Longfellow

Longfellow

A Rediscovered Life

Book - 2004
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Random House, Inc.
Charles C. Calhoun's Longfellow gives life, at last, to the most popular American poet who ever lived, a nineteenth-century cultural institution of extraordinary influence and the"one poet average, nonbookish Americans still know by heart" (Dana Gioia).

Calhoun's Longfellow emerges as one of America's first powerful cultural makers: a poet and teacher who helped define Victorian culture; a major conduit for European culture coming into America; a catalyst for the Colonial Revival movement in architecture and interior design; and a critic of both Puritanism and the American obsession with material success. Longfellow is also a portrait of a man in advance of his time in championing multiculturalism: He popularized Native American folklore; revived the Evangeline story (the foundational myth of modern Acadian and Cajun identity in the U.S. and Canada); wrote powerful poems against slavery; and introduced Americans to the languages and literatures of other lands.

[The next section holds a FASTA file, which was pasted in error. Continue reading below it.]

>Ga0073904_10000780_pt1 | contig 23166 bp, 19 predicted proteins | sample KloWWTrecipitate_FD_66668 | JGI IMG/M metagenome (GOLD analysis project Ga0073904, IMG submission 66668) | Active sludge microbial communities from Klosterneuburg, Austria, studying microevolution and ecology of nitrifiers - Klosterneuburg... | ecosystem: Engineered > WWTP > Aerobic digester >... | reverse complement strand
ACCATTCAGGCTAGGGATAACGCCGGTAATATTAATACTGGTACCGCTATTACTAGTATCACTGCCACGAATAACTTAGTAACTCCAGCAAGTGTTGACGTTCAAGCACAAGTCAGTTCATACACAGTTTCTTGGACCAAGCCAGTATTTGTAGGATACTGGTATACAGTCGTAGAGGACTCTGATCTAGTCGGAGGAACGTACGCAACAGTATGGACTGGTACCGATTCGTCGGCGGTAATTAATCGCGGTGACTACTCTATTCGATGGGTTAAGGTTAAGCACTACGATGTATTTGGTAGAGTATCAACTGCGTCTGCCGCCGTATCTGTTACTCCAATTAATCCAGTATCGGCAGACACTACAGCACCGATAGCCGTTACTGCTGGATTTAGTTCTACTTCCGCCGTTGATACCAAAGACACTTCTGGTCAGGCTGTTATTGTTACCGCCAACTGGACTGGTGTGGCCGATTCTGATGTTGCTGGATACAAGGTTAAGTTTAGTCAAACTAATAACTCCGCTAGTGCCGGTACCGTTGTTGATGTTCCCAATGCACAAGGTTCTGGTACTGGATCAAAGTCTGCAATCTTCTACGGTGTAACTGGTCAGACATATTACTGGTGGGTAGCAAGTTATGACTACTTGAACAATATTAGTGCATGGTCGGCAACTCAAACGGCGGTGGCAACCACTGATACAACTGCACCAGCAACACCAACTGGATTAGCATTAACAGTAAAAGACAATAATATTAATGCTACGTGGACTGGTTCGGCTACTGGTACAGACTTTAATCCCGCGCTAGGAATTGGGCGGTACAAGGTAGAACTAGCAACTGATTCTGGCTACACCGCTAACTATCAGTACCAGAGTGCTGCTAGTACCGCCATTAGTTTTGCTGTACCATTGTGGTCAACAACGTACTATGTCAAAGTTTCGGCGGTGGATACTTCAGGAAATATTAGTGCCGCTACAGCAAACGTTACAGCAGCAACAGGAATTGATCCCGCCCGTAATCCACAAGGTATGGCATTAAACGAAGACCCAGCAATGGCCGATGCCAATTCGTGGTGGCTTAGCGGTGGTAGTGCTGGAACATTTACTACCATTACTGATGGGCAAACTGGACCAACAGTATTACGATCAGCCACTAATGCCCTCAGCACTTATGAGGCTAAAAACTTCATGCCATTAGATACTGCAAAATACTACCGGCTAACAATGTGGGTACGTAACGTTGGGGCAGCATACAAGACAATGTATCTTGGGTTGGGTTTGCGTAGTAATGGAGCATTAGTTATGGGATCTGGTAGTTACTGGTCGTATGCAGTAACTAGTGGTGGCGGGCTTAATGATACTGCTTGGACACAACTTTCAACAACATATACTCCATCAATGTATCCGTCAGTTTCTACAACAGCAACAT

Calhoun's portrait of post-Revolutionary Portland, Maine, where Longfellow was born, and of his time at Bowdoin and Harvard Colleges, show a deep and imaginative grasp of New England cultural history. Longfellow's tragic romantic life-his first wife dies tragically early, after a miscarriage, and his second wife, Fannie Appleton, dies after accidentally setting herself on fire-is illuminated, and his intense friendship with abolitionist and U.S. senator Charles Sumner is given as a striking example of mid-nineteenth-century romantic friendship between men. Finally, Calhoun paints in vivid detail Longfellow's family life at Craigie House, including stories of the poet's friends-Hawthorne, Emerson, Dickens, Fanny Kemble, Julia Ward Howe, and Oscar Wilde among them.

Houghton
Charles C. Calhoun’s Longfellow gives life, at last, to the most popular American poet who ever lived, a nineteenth-century cultural institution of extraordinary influence and the “one poet average, nonbookish Americans still know by heart” (Dana Gioia).